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Sri Aurobindo (born Arvinda Ackroyd Ghose; 1872–1950) was an Indian-born scholar, mystic, and guru who popularized a distinctive form of Advaita Vedanta Hinduism (known as Integral Yoga) in the US. Aurobindo was taught by Irish nuns in Calcutta during his early childhood, and when he was seven years old, he and his two older brothers were sent to England to be formally educated; Aurobindo completed his collegiate studies in the early 1890s at King’s College, Cambridge. In 1893 he returned to India, initially working in the city of Baroda. During the next fifteen years, he was involved in various nationalistic political activities, mainly in association with the Swadeshi Movement. In 1906 he moved to Calcutta to serve as principal of the recently founded Bengal National College; the following year he was prosecuted for sedition and acquitted. In 1908 Aurobindo became head of the Bengal National Party—a political group seeking Bengali national independence from Great Britain—and was arrested and incarcerated for his activities that same year. While in prison, he spent considerable time reading the Hindu scriptures, especially the Bhagavad Gita, and engaging in yogic exercises. (He later claimed that while meditating in his jail cell, he was visited by the spirit of Swami Vivekananda and had visions of Vishnu.) He was released in May 1909 and relocated to Pondicherry province in February 1910. There, in 1914 Aurobindo met Mira Richard (1878–1973; a.k.a. The Mother), a Frenchwoman who convinced him that her earlier vision of Krishna actually had been a vision of him. That same year Aurobindo began publishing the Arya, a monthly journal of Hindu philosophy, which discussed subjects such as the meaning of the Vedas and the unification of the human race. The Arya ceased publication in 1921, at which time Aurobindo sequestered himself with several close disciples. Eventually there formed a fairly large group of people desiring to follow Aurobindo’s spiritual path; Mira Richard organized it into a community that came to be known as the Ashram. In November 1926, Aurobindo proclaimed that Krishna had manifested himself in the material realm. Shortly after this announcement, he went into seclusion, whereupon spiritual charge of the Ashram was taken up by Richard. Under her guidance, the Ashram grew to nearly twelve hundred members. Aurobindo died in December 1950, and his work was continued by Richard until her death in November 1973. Several centers that promote Aurobindo’s teachings have been established in the US; the two most significant are the Atmaniketan Ashram in Pomona, California, and the Matagiri in Mt. Tremper, New York.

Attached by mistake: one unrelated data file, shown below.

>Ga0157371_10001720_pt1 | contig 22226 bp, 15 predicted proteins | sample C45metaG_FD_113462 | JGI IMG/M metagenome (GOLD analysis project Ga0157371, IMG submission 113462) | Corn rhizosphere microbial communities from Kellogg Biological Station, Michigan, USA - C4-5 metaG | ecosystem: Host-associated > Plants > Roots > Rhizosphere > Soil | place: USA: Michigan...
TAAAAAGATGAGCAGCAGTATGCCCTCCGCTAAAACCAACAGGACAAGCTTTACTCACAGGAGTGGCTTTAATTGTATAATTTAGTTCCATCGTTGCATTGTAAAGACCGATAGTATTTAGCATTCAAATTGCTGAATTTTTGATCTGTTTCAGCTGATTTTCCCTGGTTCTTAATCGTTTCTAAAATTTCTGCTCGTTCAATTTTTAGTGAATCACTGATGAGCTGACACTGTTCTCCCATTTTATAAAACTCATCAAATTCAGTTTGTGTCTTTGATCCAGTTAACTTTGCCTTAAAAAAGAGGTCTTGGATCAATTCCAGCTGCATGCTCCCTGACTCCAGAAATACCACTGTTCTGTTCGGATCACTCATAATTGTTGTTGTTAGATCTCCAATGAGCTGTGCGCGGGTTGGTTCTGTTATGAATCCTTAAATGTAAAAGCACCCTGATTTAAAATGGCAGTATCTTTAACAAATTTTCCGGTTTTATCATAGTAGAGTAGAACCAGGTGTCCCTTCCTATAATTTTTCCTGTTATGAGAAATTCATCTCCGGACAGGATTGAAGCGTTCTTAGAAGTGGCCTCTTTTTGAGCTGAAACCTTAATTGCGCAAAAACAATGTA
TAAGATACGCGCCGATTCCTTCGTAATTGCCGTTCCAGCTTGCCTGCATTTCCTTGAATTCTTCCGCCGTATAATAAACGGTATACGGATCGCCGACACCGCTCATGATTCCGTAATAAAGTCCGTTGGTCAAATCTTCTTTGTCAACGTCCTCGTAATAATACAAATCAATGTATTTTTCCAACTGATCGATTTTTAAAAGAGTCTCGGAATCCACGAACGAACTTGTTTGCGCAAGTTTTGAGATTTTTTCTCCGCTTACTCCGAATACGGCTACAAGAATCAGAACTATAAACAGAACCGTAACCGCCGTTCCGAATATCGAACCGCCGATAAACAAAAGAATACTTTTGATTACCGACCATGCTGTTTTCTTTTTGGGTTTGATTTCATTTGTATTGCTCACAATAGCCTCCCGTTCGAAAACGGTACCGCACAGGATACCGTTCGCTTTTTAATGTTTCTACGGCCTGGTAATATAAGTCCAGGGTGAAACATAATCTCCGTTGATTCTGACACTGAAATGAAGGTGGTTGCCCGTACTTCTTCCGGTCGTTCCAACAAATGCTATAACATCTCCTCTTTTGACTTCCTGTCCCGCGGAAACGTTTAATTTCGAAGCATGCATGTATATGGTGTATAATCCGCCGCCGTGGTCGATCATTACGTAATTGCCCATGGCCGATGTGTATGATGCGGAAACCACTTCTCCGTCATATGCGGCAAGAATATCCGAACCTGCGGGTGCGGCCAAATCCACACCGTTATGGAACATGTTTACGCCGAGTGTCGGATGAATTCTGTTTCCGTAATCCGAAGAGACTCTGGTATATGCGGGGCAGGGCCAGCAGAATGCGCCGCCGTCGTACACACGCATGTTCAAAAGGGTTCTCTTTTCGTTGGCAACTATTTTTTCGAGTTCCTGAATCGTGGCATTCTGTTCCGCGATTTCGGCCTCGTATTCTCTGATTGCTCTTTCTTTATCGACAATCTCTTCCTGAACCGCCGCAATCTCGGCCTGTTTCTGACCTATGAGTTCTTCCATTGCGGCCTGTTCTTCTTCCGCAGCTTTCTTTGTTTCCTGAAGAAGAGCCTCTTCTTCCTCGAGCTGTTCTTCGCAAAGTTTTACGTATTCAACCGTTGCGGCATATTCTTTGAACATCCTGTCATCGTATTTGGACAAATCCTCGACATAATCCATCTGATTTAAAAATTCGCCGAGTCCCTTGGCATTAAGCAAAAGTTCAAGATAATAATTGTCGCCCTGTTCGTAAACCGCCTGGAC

Aurobindo repudiated those sects of Hinduism which insist that viewing the world primarily or exclusively as an illusion (maya) and at the same time committing oneself to asceticism and social withdrawal are prerequisites to attaining liberation (moksha). Instead, he advocated what he termed Integral Yoga, a general and flexible prescription of spiritual disciplines that presuppose and affirm the derived, phenomenal reality of the world and allow for active engagement with culture while one pursues enlightenment. Aurobindo permitted his followers to choose from among four main approaches to their spiritual evolution: the yoga of works, the yoga of knowledge, the yoga of love and devotion, and the yoga of self-perfection. Though Aurobindo held that ultimately there exists only one Eternal Consciousness (Brahma), which has manifested itself as a three-faceted reality of infinite existence, consciousness, and bliss (sachchidananda), he also believed that all finite creatures are ontologically unified in Brahma, though they are ignorant of this fact. (Aurobindo also taught that a fourth aspect of the divine, the supermind, mediates between sachchidananda and the phenomenal world.) Integral Yoga provides a means of escaping from this ignorance and its detrimental effects, aiding its practitioners in their evolution to a higher state of consciousness (“supramental” existence) in which they realize their inherent divinity and (corporately) have a transforming effect on global culture.
Bibliography. S. Aurobindo, Integral Yoga: Sri Aurobindo’s Teaching and Method of Practice; Aurobindo, The Life Divine, 7th ed.; Aurobindo, The Mind of Light; P. Heehs, Sri Aurobindo: A Brief Biography; R. A. McDermott, The Essential Aurobindo: Writings of Sri Aurobindo; M. P. Pandit, Sri Aurobindo and His Yoga.
H. W. House